The 2005 General Election is mostly known for Tony Blair securing a historic third term in office for a Labour Prime Minister.
The Conservatives adopted the slogan ‘Are you thinking what we’re thinking – it’s time for action’ and campaigned through a list of pledges:
The Labour Party focused on the slogan ‘ Forward not Back’ wanting to build on progress and make irreversible the positive changes that they saw happening in the country.
The Labour Party needed 324 of their candidates standing across Britain to win their elections and therefore seats in Parliament. The result was:
|Labour Party||356 seats (Members of Parliament)|
|Conservative Party||198 seats (Members of Parliament)|
|Liberal Democrat Party||62 seats (Members of Parliament)|
The Liberal Democrats received their highest vote since the 1920s and ten more seats than 2001. The Labour vote went down 6% from 2001 but they were the victorious party and Tony Blair remained, after a visit to Buckingham Palace, Prime Minister.
Both the British National Party (BNP) and UK Independence Party (UKIP) failed to gain any seats.
It was clear from the start of the election that the 2005 General Election would be Tony Blair’s last. Indeed Prime Minister Blair stepped down on 27 June 2007 to be replaced by his Chancellor of the Exchequer, Gordon Brown who later went on to be elected from within the Labour Party system unopposed. Blair received a standing ovation within the House of Commons during his last Prime Minister’s Questions. He said’ I wish everyone, friend or foe, well and that is that, the end’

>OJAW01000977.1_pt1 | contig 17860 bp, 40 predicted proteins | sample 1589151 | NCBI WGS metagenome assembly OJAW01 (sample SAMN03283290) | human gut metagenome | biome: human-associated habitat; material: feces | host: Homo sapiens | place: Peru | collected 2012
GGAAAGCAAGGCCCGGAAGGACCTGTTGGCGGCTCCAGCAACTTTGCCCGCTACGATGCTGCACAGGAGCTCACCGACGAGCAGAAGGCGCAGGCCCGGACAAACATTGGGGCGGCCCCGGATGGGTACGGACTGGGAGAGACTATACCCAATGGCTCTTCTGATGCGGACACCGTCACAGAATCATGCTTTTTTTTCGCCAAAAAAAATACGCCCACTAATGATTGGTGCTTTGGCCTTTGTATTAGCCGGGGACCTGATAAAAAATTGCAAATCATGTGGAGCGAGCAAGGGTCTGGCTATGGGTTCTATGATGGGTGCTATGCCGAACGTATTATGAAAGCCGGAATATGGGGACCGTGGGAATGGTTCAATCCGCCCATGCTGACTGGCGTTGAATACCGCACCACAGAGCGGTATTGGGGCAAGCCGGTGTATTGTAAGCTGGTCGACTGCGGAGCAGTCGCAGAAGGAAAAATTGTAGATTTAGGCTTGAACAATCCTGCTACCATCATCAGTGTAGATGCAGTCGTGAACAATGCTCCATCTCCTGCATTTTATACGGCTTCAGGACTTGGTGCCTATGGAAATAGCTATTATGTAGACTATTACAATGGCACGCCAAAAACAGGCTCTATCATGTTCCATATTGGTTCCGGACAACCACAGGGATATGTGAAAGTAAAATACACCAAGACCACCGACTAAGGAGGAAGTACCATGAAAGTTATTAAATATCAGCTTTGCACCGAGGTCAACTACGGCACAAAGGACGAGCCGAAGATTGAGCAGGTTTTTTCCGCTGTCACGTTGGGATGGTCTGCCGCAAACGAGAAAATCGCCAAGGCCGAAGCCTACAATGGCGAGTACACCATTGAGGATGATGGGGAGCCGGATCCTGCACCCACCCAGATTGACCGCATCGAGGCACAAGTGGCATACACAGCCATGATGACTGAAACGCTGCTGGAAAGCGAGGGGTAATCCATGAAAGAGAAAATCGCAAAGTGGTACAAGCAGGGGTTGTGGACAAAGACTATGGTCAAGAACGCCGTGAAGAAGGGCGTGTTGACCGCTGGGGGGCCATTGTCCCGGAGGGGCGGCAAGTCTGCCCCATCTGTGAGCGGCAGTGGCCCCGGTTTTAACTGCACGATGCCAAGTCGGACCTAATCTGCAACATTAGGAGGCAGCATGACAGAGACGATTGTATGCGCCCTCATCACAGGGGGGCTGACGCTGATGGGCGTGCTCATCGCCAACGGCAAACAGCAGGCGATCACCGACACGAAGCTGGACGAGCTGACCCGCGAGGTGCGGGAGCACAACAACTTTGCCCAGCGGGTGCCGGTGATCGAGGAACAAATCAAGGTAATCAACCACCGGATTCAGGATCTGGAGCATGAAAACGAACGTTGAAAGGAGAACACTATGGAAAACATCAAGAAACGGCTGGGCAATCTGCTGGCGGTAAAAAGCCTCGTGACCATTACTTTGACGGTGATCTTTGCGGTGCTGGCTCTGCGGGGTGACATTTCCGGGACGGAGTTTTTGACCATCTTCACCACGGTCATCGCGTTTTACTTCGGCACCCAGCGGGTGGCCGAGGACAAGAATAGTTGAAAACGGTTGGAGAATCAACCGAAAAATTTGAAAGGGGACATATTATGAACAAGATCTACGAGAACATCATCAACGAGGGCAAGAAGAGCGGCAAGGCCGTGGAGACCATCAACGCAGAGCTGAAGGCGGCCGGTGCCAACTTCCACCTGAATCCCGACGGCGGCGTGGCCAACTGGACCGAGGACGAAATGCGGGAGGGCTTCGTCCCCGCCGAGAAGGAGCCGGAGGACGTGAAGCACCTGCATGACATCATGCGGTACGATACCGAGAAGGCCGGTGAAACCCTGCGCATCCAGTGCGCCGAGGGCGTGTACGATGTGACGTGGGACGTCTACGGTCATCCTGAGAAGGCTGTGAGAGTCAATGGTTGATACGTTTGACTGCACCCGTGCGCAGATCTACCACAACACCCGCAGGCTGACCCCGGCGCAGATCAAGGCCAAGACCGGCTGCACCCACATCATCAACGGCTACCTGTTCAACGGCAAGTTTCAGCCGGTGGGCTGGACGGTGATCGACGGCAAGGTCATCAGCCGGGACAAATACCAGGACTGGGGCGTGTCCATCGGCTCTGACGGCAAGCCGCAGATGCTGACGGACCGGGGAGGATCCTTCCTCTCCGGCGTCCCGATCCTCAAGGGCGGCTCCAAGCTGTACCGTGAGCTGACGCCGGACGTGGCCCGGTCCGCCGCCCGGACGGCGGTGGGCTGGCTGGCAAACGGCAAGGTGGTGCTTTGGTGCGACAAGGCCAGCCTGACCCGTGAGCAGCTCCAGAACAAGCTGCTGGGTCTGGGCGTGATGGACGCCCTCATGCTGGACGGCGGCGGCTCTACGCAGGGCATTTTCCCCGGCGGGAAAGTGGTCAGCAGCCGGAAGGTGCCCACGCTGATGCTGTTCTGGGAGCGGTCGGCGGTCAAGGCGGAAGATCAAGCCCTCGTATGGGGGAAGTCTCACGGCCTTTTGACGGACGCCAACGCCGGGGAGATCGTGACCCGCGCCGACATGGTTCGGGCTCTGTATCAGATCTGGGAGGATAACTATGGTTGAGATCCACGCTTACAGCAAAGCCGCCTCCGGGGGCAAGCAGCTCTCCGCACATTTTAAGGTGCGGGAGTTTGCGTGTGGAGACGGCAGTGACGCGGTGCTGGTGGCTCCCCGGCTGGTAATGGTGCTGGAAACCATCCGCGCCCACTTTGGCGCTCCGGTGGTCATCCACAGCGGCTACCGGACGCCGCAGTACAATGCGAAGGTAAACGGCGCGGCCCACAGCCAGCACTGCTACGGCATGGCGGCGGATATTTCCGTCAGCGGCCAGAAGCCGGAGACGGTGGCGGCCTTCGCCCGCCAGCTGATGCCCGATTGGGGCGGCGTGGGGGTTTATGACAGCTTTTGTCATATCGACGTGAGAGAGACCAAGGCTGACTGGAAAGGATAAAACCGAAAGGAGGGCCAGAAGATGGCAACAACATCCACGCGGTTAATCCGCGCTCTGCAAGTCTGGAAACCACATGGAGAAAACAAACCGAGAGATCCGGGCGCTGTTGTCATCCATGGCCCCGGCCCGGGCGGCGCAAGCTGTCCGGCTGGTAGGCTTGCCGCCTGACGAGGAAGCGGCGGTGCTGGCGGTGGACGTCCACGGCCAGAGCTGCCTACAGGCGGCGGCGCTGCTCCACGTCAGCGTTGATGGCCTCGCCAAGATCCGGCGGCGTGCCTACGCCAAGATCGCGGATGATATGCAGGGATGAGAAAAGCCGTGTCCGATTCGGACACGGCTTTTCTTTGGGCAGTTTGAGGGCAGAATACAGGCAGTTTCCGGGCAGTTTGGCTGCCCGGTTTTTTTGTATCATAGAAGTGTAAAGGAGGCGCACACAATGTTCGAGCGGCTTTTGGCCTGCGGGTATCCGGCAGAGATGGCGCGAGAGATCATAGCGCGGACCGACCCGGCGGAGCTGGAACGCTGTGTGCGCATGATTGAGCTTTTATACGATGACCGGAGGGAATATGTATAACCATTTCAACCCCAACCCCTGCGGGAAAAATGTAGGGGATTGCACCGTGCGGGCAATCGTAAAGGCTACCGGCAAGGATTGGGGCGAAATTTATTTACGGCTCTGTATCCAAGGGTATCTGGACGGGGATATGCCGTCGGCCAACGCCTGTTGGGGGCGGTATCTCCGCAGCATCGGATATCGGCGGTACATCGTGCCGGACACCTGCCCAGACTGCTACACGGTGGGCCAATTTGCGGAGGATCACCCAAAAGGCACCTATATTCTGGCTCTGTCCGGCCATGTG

Michael Howard, now siting in the House of Lords in Parliament, stood down as the leader of the Conservative Party. This prompted a full leadership contest within the party; candidates included Liam Fox and Kenneth Clarke. Eventually David Cameron, beat David Davis after a vote was put to every qualifying party member. Cameron led the party through to the 2010 election to become Prime Minister of a coalition government with the Liberal Democrats.
Charles Kennedy resigned as the Liberal Democrat leader on 7 Jan 2006 after feeling that he had lost the support of his Members of Parliament and admitting a problem with alcohol. He was replaced by Sir Menzies (Ming) Campbell.